Fig. 10 Pictures taken by camera forϕx equaling to 0°, andϕy equaling to (a)-45°, (b)0°, and (c) 45°.
, 10(b), and 10(c), respectively. The irradiance distributions (Ec) of the pictures are then obtained from the gray level of the pictures using the following equation:
EcClog(255255G),
(14)
where G is the gray level of the picture and C is a constant. Figures 11(a)
Fig. 11 CCBTDF of sample A before coordinate transform.
, 11(b), and 11(c) present the calculation results of CCBTDF(x’, y’) based on Eq. (14) and Eq. (7). These results correspond to Figs. 10(a), 10(b), and 10(c), respectively. Because the angular coverage of each picture overlaps the next, only the central region in each picture is used. As a result, vignetting and distortion aberration are minimized. The red frame in each picture defines the range we are going to use. Figures 12(a)
Fig. 12 CCBTDF of sample A by SIS system.
-12(c) shows the pictures inside the red frame after coordinate transform from (x’, y’) to (θx, θy). Combining these three pictures produces the CCBTDF for θy between −40° and 40° (Fig. 13
Fig. 13 CCBTDF of sample A by SIS system.
). Following the same steps, we take the other six pictures for M3 or M5 used as DM, and finally obtain the whole field CCBTDF (Fig. 14
Fig. 14 CCBTDF of sample A by SIS system.
). In this figure, the spots caused by speckle effect have been removed by low pass filter of the Fourier spectrum.

Based on the isotropic property of the diffuser, it is only necessary to change the incident angle in the zenith direction (θi), and not the azimuth direction (ϕi). This is achieved by setting the difference of rotational angle between central rotator and outside rotator equal to θi. Figure 15
Fig. 15 CCBTDF of sample A by the SIS system for different incident angle: (a) θi = 0°; (b) θi = 10°; (c) θi = 20°; (d) θi = 30°; (e) θi = 40°; (f) θi = 50°; (g) θi = 60°; (h) θi = 70°.
shows the measured CCBSDF for different θi values, indicating that the peak of the scattering light deviates as θi changes.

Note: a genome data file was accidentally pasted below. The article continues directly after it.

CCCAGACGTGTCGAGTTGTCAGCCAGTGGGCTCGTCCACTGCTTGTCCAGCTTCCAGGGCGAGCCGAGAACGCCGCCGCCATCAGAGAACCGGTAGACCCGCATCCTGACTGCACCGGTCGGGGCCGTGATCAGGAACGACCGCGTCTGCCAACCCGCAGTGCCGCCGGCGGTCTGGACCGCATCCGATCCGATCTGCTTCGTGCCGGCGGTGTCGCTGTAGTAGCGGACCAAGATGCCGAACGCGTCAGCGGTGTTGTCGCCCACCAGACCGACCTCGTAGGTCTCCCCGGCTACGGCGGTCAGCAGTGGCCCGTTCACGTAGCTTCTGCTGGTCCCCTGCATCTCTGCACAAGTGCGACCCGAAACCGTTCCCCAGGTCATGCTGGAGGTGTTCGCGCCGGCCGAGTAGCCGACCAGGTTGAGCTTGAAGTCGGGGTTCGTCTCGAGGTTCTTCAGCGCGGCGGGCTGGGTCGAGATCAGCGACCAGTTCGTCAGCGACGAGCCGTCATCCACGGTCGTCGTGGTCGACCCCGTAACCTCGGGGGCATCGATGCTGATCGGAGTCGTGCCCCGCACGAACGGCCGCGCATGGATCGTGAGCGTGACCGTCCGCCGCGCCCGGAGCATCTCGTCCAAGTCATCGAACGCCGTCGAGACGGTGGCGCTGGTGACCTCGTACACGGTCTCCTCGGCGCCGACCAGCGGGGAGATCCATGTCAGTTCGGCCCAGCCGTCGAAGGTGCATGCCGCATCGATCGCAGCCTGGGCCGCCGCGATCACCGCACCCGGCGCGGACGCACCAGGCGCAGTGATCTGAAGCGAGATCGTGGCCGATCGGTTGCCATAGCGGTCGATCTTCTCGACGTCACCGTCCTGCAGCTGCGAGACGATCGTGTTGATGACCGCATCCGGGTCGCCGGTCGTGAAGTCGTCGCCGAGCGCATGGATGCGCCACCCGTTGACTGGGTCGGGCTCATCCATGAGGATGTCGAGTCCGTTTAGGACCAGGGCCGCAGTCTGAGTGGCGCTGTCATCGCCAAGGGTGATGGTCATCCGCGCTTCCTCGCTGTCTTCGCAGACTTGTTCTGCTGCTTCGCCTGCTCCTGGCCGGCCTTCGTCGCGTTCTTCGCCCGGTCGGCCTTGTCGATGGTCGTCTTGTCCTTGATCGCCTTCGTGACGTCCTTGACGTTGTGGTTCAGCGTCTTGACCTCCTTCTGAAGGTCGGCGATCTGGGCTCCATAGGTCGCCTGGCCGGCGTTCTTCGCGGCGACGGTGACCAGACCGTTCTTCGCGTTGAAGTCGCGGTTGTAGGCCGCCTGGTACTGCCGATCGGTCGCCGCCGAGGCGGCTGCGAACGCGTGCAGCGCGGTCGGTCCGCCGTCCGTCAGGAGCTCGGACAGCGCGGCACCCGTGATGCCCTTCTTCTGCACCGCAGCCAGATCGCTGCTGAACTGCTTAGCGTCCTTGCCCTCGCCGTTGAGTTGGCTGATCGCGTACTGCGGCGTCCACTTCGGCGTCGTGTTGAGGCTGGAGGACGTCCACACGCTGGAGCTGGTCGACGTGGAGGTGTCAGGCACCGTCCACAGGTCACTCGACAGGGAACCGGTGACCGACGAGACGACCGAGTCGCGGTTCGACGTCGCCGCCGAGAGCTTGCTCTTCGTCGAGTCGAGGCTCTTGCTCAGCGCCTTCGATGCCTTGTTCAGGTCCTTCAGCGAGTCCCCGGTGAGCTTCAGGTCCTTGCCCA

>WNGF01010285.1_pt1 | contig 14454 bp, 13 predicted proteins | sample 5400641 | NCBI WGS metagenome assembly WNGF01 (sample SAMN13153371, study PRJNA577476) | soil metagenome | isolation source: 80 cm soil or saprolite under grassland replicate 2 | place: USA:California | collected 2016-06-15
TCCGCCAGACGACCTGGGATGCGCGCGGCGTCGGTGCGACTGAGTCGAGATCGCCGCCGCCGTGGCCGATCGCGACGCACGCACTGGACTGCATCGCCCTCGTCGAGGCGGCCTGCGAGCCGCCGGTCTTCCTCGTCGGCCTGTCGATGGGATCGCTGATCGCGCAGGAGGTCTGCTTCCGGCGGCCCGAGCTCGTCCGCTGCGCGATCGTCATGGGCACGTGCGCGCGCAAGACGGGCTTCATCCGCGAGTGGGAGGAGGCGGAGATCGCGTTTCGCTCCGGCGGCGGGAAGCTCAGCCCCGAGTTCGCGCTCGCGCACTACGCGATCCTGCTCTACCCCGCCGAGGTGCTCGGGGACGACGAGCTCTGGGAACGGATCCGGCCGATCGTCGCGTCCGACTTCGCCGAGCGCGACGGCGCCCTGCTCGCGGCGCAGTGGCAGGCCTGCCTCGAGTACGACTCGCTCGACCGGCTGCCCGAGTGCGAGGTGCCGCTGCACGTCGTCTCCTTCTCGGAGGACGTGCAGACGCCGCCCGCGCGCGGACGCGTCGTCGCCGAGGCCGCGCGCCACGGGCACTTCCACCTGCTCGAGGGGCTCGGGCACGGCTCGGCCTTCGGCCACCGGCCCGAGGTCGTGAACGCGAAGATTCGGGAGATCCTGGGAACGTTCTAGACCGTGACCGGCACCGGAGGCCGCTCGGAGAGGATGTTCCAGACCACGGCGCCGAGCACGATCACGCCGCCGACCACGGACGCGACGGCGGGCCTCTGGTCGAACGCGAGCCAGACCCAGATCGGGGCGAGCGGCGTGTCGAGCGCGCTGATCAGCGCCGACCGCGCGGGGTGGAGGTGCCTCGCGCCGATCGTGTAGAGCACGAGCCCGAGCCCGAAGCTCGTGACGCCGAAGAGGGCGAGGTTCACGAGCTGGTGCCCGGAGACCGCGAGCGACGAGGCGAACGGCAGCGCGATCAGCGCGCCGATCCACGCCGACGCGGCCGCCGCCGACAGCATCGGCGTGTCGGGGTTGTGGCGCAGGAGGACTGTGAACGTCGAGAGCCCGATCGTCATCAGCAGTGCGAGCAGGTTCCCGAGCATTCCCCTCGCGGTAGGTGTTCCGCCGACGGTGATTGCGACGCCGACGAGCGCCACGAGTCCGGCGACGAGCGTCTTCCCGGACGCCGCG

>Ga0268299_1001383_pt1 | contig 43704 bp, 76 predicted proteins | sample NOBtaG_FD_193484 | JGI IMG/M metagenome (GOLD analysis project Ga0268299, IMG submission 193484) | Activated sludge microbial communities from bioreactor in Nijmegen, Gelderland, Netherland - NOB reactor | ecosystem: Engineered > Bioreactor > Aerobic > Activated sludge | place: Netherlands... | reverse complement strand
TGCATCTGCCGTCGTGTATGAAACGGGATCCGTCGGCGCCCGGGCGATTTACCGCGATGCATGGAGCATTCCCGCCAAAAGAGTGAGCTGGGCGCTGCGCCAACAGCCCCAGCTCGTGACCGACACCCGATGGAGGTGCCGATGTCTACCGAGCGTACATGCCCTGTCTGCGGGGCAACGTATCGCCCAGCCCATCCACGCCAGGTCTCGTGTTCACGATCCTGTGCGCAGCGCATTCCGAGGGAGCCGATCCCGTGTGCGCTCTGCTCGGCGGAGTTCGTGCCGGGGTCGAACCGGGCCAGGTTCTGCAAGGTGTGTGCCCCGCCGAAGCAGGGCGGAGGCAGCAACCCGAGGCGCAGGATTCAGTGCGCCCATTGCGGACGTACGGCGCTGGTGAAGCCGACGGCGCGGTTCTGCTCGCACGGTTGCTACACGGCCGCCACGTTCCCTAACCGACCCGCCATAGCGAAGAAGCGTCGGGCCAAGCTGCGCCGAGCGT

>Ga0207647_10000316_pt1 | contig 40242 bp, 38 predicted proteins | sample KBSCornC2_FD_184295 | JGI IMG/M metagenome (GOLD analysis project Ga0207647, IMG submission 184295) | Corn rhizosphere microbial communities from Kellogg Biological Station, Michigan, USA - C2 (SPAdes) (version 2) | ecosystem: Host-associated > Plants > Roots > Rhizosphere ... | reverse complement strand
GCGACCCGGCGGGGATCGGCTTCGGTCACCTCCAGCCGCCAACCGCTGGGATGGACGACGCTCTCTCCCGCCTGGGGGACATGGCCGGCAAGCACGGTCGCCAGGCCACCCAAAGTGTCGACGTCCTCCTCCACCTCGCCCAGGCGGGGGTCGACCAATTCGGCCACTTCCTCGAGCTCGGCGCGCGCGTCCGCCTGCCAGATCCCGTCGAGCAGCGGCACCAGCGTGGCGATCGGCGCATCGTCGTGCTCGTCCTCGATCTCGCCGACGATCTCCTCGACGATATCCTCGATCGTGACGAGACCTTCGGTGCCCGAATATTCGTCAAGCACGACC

This study compares the 1-D measurement of a goniometer with the synthetic screen measurement results (Fig. 16
Fig. 16 1-D Comparison of sample A between measurement by uni-planar goniometer and the SIS system: (a) θi = 0°; (b) θi = 10°; (c) θi = 20°; (d) θi = 30°; (e) θi = 40°; (f) θi = 50°; (g) θi = 60°; (h) θi = 70°.
) to confirm the accuracy of the proposed method. The black curve represents the goniometer measurement, and the red curve represents the SIS system measurement. The curves of these two measuring methods are similar.

4. Simulation with the measured BSDF

To demonstrate the usability of the SIS system, this study uses the measured BSDF to simulate the appearance when staring at the lamp. The simulations in this study use ASAP, which is a ray-tracing analysis program. Figure 17
Fig. 17 The setup used to simulate looking into the lamp through the covering diffusing media.
shows the setup used to simulate this condition. Four Cree XP-E LEDs were placed in front of the diffuser, and a lens with F-number 4.5 was used to image the lamp on the CMOS sensor. Figure 18
Fig. 18 Three diffuser samples for (a) Sample A, (b) Sample B, and (c) Sample C.
shows three samples placed over words, indicating that the contrast of the words decreases as the diffusion of the sample increases. These samples are labeled as Sample A, Sample B, and Sample C. The BSDF of these samples measured by the SIS system were also simulated using ASAP. Figure 19
Fig. 19 The simulation results of ASAP based on the SIS system for (a) Sample A, (b) Sample B, and (c) Sample C.
shows the simulation results. Comparing these images with the experimental results in Fig. 20
Fig. 20 The experimental results for (a) Sample A, (b) Sample B, and (c) Sample C.
shows that the SIS system can successfully predict optical performance.

5. Conclusion

This paper proposes a new architecture, called the SIS system, to measure the light pattern or BSDF of a light source or scattering object. Unlike a traditional scatterometer, this approach synthesizes the images of the screen in different rotational angles. The proposed SIS system requires only 9 pictures to achieve broad angular coverage, speeding up the acquisition process. The maximum zenith angle is up to 117°, which enables the SIS system to measure both the BSDF of elements and the light distribution of the LED package. This study describes the proposed synthesis method step-by-step, and confirms the accuracy of the SIS system by comparing it with a goniometer. The 1-D measurement results are quite similar. Finally, based on the Monte Carlo software ASAP, the simulations in this study present a real case with the diffusers equipped with measured BSDF. Compared with experimental measurements, the simulation results are good enough for an engineer to determine the illumination conditions with the BSDF by the SIS system.